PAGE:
I have always been an opponent of the death penalty.  I first seriously considered the issue in 1987 when I was in college and was required to do a research paper on the subject.  Our assignment was to look at the death penalty objectively from both sides.  It was the type of project typical of a freshmen government class intended to force the student to examine both sides of a controversial issue in order to appreciate its pro and con policy arguments.  I was shocked when I came across a pro-death penalty article which attempted to do a cost/benefit analysis on the issue.  The author supported the death penalty even after factoring in the variable that perhaps 30 innocent people had been executed.  This study concluded that the cost of 30 innocent souls being executed was outweighed by the benefits derived from the death penalty, namely deterrence and justice/revenge for the crime victim’s friends and families.

I guess until that point in my life, I had never seriously considered the possibility that innocent people might be found guilty and sentenced to death.  I had certainly never considered the horrid possibility that such innocents would have been executed.

That was enough for me.  In my naïve state as a college freshman, I had single handedly concluded that the death penalty was immoral simply because an innocent person might be executed.  Simple and straight forward, huh?

As I continued my college education, my opposition to the death penalty only solidified, but the reasons for that opposition remained basically the same.  From my vantage point it was intrinsically immoral to exact the most serious, final and irrevocable punishment, if the system could not guarantee that innocent people would not be executed.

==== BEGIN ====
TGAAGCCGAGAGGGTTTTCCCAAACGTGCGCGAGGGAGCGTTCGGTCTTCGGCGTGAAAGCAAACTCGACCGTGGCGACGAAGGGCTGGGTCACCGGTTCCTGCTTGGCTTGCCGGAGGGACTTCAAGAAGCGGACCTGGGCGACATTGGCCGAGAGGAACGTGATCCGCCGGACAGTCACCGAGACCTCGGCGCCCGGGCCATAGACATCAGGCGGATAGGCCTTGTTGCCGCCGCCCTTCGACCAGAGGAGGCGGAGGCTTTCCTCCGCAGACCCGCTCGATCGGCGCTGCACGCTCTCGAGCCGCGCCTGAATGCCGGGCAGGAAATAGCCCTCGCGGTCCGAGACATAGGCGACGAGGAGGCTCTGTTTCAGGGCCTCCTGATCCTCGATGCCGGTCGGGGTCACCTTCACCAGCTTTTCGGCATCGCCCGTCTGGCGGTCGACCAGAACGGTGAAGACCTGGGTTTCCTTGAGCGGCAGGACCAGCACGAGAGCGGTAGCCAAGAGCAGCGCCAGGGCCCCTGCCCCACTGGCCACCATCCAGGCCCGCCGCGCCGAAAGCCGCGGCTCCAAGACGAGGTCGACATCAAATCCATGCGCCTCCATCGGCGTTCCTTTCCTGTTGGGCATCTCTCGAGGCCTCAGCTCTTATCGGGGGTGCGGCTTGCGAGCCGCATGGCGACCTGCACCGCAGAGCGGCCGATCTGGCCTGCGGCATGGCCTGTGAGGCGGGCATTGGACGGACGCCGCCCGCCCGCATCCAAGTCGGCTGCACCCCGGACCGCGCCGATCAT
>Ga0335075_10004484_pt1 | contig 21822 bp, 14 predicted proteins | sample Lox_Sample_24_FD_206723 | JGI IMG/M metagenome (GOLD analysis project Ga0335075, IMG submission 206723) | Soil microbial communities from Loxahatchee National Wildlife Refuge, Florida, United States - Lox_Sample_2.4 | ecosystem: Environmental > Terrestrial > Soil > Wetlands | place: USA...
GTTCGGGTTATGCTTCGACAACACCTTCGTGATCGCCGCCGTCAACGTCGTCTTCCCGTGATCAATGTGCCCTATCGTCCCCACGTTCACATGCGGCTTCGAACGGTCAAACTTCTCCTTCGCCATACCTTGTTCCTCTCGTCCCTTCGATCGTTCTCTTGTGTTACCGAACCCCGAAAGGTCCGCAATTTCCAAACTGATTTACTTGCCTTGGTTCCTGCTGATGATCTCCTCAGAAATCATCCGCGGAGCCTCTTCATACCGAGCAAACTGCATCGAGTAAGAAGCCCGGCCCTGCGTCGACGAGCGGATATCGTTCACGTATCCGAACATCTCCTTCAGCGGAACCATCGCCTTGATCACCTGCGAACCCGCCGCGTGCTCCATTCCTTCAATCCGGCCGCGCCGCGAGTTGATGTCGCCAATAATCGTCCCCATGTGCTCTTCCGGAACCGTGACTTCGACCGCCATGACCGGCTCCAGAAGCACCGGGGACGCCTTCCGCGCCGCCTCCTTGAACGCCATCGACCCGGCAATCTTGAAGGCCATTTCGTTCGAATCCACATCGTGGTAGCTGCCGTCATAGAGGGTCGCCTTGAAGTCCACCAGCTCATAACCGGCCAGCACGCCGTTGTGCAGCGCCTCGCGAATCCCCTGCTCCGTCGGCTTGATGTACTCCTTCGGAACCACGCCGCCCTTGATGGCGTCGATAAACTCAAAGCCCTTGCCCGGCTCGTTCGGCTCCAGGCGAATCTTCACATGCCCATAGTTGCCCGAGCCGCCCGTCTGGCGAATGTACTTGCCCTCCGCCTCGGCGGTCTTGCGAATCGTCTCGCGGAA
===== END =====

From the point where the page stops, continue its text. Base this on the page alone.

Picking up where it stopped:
After my graduation from law school, I immediately began the practice of criminal defense.  Like so many others, I began to solicit and receive court appointments.  For those who don’t know Harris County, Texas the courts appoint lawyers to represent indigent defendants.  Typically, this meant the judge appointed friends, campaign supporters, or lawyers he or she trusted to do a good job.  This quality of this process depended upon the fair mindedness of the judge to appoint good, competent lawyers.  So, after I offered supplication and did all I could to ingratiate myself to a particular judge, to whom I had been introduced to by an influential member of the local bar, I started getting court appointed felony cases.

After a few months of these court appointments, the time came for me to make a critical decision—one I fully appreciated would impact the pocket book.  At my client’s suggestion, I decided to take his case to trial.  His case, my first trial, was a ringer for the state.  He was charged with a felony theft of an automobile.   The facts were straight forward, a car was stolen and shortly afterward my client was caught speeding down the highway in it.  His story to the arresting officer was, first, that the car belonged to his sister, and, second, after he had time to think about it, that he had “rented it” from a stranger he just met at a convenience store.  Well, I tried the case to before a jury and, to the Judge’s complete shock and dismay, received a not guilty verdict.  Even I was shocked: the client had done the crime; it was obvious that he had done it, but the jury saw it differently.  The judge made a snide comment about how this wouldn’t happen again, and, well, that was the end of my court appointments.